This is a new series on Twisted Thinking. Now we could go a lot of places with this topic, but it is intended to show what happens when companies (or entire industries) get too focused on themselves and on short term profits and don’t think about the long term value of customer intimacy and providing true value.
Hands down, airplane pricing has to be the single best example of twisted thinking in the history of man. It takes the cake.
Where else would you:
- Discount your product if people will take three different airplanes (with three different crews, fuel for each one for three different take offs and landings and potentially three GDS segment fees) to get to their destination. Oh and three planes back as well, so multiply everything by two.
- Conversely, charge them more if they take a non-stop to their destination – your lowest cost option.
- Penalize your best customers by charging them more for aisle and window seats, when you could just offer the infrequent traveler a discount on the center seat and retain the good will of your regular customers.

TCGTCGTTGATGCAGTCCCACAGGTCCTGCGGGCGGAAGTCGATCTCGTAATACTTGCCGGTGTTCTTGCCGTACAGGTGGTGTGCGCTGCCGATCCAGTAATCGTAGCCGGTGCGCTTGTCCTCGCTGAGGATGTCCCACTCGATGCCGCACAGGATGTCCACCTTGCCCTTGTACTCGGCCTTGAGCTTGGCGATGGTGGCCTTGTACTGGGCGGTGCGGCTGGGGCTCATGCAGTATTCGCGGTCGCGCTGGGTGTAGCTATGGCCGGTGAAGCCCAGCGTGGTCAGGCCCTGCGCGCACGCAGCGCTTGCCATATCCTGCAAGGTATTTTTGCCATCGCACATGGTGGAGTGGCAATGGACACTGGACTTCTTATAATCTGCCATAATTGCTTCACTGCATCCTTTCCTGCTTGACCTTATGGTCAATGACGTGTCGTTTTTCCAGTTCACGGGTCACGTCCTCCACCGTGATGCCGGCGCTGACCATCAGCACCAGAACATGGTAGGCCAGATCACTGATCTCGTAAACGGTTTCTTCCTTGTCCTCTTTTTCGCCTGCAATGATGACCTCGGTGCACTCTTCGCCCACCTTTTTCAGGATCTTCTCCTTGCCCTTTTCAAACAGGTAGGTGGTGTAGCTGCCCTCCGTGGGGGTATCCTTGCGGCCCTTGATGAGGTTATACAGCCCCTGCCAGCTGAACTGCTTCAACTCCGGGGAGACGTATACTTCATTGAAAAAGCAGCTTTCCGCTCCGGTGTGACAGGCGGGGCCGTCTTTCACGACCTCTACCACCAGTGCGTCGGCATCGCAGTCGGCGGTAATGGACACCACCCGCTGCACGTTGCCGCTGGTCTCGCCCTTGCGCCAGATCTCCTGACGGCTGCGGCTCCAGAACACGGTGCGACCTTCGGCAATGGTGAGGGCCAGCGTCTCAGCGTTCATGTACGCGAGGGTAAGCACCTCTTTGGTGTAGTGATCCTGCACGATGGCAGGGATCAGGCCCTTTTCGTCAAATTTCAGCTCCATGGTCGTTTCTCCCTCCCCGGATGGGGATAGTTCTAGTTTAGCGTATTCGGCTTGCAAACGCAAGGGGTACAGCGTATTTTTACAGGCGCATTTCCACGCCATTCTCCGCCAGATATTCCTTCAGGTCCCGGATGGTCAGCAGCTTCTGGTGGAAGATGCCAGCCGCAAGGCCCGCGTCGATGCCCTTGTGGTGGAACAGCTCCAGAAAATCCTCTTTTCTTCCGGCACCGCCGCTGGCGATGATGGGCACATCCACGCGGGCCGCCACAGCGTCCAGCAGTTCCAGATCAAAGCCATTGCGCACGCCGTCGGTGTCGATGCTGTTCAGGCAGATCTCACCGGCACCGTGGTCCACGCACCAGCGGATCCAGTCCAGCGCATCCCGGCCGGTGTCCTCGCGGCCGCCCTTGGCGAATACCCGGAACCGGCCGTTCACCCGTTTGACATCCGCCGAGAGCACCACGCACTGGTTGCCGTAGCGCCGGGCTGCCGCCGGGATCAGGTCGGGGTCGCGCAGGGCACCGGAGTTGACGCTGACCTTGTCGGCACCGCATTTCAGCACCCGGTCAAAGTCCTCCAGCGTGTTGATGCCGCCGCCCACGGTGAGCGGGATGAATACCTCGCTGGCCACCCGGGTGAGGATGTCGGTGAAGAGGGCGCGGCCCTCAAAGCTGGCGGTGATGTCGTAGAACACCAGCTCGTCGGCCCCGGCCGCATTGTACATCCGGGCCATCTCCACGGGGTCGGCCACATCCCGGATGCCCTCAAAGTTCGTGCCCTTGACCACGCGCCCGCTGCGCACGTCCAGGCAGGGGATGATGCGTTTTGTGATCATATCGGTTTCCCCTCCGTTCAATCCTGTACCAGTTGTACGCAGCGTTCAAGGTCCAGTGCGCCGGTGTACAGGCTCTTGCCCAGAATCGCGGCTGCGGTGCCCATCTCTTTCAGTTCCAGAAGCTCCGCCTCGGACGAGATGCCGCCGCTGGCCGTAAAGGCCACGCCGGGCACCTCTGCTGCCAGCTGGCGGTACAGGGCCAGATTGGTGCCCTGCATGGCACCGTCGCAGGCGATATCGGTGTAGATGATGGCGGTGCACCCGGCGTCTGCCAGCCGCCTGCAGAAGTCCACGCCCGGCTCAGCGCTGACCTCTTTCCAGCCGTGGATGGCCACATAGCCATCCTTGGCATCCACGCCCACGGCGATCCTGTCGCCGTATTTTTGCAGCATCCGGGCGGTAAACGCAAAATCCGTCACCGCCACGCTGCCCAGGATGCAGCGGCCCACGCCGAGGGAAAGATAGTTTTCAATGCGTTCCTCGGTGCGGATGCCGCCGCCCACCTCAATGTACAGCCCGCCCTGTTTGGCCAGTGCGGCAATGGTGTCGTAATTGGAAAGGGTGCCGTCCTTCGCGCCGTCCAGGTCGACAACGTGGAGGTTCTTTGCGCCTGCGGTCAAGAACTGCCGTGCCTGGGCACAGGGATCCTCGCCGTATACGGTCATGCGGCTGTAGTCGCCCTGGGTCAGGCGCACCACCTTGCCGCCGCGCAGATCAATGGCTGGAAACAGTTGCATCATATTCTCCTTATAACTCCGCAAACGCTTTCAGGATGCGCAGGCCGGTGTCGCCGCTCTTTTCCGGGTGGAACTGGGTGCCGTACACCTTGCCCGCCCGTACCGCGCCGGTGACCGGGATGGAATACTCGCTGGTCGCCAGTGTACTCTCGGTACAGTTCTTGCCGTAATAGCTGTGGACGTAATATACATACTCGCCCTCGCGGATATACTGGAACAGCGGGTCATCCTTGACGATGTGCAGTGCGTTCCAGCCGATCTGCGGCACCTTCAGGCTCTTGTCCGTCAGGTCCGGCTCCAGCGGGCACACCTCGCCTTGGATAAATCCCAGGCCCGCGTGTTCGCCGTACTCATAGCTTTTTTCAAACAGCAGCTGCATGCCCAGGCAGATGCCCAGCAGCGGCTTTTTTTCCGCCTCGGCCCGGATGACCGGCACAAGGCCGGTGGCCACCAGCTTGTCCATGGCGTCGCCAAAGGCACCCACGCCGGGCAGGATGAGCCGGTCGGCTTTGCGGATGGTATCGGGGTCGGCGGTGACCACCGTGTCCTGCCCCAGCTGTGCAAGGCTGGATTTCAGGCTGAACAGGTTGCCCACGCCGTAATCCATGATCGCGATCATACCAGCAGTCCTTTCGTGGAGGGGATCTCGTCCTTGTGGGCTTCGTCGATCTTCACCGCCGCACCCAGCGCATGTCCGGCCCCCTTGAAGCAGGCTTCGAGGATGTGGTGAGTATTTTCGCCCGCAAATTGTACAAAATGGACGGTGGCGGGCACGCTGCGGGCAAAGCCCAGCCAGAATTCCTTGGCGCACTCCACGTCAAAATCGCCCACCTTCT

- Charge the people sitting in the same row (assuming 3 seats on either side) on your plane up to six different prices for the same exact product, knowing full well that they may talk to one another and be upset with you.
- Not give a refund if a passenger has to cancel his/her trip, even though you know can resell that seat.
- Similarly, if the customer only needs the outbound and does not need the return flight, keeping 100% of the airfare.
- When redeeming frequent flyer points, make it easiest (fewest points) to take the 2 leg connection. That’s right, take a seat on three airplanes in each direction vs one, when those seats could have been sold to someone else.
If you did your homework on the last series, you will have already read the Go Giver by Bob Burg and John David Mann and you will know that absolutely everything about this violates the first law of stratospheric success and seriously compromises several of the other laws as well.
At the risk of sounding like Jeff Foxworthy, I leave you with this.
If something makes you scratch your head, it just might be Twisted Thinking.
Stay tuned for tomorrow’s blog – Passwords – the bane of my existence.